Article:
I debated about writing this entry for a while. For the past five years (nearly six this September!), I’ve attempted to keep my personal life out of this blog. You all are here to see what an experience at Holy Cross is like, not to hear me complain about the small things in my life. However, I think that this post is appropriate since it addresses a critical element of the Study Abroad experience – homesickness.
During my year abroad and this past year, a lot of people asked me if I ever got homesick. And sure, there were days that I wanted to be home – Thanksgiving, my family’s birthdays, random days that I had nothing in my pantry and I needed a quick dinner. But I didn’t spend the first few weeks pining for my family – I was happy to be abroad. Just see how I skipped to the plane to London after Christmas Break (my mom still gets upset at me about that one). I’ve never really been ‘homesick’, I guess. Maybe that’s because I’m as happy as a clam with my life in Oxford. Sure, there are times that it’s tough – I wish I could see my Holy Cross friends more often, I wish that I could just take a two hour flight home, I wish I could be there for every big moment in all of my family members’ lives.
But I think the first time that I experienced true homesickness was this summer, specifically at the end of July, when my grandfather passed away. I was lucky enough that my I was able to see him just a few days before he passed away, since I was in Boston for a week in mid-July. When I was there, he was enthusiastic about my studies at Oxford and kept asking questions about my manuscripts and what I plan to do with this degree. I really do cherish those conversations, since we both knew that was probably going to be the last time that I saw him. He knew it, I knew it – but neither of us addressed it openly. Instead, he made sure that I knew he was proud of what I was doing, and that he knew why I had to be away in Oxford and contactable primarily only through letters (Papa wasn’t always great on the phone, especially if you interrupted his naps!).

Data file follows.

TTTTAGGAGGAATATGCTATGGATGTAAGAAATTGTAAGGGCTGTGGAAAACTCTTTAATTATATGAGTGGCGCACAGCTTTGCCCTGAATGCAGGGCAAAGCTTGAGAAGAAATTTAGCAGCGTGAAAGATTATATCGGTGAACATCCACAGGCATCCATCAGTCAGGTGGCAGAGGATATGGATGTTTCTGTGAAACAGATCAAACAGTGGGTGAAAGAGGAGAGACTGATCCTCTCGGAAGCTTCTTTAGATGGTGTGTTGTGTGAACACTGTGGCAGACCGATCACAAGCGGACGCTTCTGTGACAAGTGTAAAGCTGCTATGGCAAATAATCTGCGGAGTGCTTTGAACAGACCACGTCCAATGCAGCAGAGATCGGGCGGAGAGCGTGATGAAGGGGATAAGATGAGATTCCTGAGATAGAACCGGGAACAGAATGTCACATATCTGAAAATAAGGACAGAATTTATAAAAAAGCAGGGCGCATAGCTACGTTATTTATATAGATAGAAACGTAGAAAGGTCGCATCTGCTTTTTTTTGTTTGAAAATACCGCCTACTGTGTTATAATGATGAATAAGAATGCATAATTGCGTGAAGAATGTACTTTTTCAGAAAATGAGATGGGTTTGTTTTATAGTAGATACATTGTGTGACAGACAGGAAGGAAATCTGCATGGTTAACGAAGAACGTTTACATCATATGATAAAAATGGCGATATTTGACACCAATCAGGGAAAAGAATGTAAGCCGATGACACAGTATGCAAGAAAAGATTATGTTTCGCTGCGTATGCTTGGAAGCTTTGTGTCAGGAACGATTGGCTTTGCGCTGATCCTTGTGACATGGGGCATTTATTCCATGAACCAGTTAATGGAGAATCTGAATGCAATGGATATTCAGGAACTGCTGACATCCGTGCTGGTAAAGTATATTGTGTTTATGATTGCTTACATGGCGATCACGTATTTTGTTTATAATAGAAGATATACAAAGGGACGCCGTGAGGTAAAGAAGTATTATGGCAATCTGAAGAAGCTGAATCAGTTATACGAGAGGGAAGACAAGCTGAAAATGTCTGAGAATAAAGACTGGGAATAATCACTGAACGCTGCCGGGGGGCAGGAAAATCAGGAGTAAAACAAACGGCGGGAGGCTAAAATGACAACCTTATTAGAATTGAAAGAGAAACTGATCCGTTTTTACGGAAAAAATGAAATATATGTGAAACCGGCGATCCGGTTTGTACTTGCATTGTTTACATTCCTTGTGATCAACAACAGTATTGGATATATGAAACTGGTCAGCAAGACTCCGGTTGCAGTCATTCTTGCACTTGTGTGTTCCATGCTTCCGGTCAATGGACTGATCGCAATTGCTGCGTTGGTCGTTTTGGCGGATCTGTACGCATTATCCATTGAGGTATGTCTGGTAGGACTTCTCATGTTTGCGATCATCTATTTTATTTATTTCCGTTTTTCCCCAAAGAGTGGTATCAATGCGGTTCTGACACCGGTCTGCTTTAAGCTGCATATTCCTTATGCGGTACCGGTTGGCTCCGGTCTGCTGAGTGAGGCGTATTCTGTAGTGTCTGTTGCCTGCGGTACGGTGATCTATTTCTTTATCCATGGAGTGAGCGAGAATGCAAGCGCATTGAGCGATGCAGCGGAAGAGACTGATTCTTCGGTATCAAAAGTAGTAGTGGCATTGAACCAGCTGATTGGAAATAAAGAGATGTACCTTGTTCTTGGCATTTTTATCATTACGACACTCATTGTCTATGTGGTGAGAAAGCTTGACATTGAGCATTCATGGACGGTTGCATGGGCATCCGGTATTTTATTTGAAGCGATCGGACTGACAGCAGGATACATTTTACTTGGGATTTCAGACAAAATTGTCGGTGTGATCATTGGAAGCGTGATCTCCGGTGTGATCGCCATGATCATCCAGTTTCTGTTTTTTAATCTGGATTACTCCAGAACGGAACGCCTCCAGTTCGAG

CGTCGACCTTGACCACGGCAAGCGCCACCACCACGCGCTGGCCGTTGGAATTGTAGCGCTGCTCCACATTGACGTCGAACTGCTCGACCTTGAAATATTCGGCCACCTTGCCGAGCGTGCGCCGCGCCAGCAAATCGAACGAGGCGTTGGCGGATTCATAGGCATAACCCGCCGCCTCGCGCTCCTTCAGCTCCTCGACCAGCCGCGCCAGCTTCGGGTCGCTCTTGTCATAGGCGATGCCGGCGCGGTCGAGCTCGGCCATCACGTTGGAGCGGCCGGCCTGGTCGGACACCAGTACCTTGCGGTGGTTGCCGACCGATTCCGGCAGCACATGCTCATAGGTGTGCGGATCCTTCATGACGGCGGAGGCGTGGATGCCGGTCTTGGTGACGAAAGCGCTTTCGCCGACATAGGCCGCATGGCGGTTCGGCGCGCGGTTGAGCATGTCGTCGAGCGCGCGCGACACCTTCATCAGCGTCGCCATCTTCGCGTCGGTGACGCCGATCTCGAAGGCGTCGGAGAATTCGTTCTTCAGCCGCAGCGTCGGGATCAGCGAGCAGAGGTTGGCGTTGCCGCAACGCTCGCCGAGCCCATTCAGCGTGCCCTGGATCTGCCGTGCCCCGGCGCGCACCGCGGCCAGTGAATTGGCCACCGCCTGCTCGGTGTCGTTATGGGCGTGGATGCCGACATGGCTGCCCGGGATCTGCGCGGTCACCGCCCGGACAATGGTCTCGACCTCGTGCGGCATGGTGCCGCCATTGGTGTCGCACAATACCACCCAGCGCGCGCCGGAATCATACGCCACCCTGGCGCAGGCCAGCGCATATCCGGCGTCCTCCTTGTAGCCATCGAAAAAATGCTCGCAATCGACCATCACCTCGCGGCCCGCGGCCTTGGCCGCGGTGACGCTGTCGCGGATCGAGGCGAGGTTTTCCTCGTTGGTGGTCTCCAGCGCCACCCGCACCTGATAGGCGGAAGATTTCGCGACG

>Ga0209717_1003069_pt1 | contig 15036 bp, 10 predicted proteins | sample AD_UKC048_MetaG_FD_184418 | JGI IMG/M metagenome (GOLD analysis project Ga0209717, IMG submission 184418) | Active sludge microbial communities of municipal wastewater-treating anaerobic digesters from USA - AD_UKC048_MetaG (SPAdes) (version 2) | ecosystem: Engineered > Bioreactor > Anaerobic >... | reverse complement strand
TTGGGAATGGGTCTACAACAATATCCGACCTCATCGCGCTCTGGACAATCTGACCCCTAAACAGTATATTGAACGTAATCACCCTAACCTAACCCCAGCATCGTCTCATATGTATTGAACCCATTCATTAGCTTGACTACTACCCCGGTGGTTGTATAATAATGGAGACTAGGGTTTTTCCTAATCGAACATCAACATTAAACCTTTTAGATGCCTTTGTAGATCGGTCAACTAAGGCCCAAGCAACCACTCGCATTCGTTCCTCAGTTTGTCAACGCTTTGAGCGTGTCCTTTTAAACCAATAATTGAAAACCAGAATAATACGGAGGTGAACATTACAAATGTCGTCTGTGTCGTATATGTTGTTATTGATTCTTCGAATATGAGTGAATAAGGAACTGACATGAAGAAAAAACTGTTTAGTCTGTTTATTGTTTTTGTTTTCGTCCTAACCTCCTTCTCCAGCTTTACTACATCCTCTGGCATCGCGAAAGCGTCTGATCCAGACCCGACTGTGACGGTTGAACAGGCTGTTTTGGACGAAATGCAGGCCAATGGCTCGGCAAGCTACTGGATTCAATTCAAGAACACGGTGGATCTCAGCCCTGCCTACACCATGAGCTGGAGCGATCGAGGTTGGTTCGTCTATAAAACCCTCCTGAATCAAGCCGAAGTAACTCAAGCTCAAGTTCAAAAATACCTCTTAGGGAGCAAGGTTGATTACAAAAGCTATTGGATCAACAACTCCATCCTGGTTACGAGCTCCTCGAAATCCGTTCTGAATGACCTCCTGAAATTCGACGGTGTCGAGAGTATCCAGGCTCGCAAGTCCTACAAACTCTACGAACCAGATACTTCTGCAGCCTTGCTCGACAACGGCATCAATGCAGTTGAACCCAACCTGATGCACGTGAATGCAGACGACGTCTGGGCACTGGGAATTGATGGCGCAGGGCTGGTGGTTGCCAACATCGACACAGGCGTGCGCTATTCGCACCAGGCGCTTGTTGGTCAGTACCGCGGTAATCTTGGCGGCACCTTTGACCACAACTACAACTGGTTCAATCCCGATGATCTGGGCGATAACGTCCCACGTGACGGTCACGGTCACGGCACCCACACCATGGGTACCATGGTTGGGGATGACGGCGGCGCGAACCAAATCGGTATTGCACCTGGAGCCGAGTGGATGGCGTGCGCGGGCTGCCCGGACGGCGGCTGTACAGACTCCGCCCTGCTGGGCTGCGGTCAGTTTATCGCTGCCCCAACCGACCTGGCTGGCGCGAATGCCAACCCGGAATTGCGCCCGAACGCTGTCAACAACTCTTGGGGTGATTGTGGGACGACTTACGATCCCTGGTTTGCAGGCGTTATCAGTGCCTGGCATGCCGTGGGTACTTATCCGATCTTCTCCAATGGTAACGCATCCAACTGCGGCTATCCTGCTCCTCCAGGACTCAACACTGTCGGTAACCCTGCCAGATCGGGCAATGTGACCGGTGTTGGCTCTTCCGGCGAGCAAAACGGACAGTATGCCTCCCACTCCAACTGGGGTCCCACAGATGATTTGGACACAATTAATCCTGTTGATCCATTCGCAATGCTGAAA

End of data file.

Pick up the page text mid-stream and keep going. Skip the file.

So, when everything happened in the last week of July, I just sat in Oxford, helpless. It was the first time that I regretted my decision to live in Oxford. Literally, the only thing that I could do was go to Mass. It was tough to know that I would miss the wake and funeral of the man that I admired so much, the man who really first introduced me to the Jesuits (my grandfather went to BC in the early fifties). But, again, he knew why I was here instead of there, and he supported me chasing my dreams. A few other things have happened in the family since then, and it’s tough to just watch everything from afar and be of no help. During times like these, the study abroad experience gets tough. I’ve felt extremely selfish – I’ve been playing with manuscripts and researching in pubs whilst my family is burying my grandfather and another family member is battling cancer. But, I’m extremely lucky in that all of my family and friends know that it’s vital for me to be at Oxford – they might not know exactly what I do, but they still know it’s important to be here. I just keep coming back to one sentence that my grandfather said during my brief visit. ‘I don’t really know what you do, Colleen,’ he started, ‘but your eyes light up whenever you talk about it.’ And that’s really what gets me through the periods of homesickness.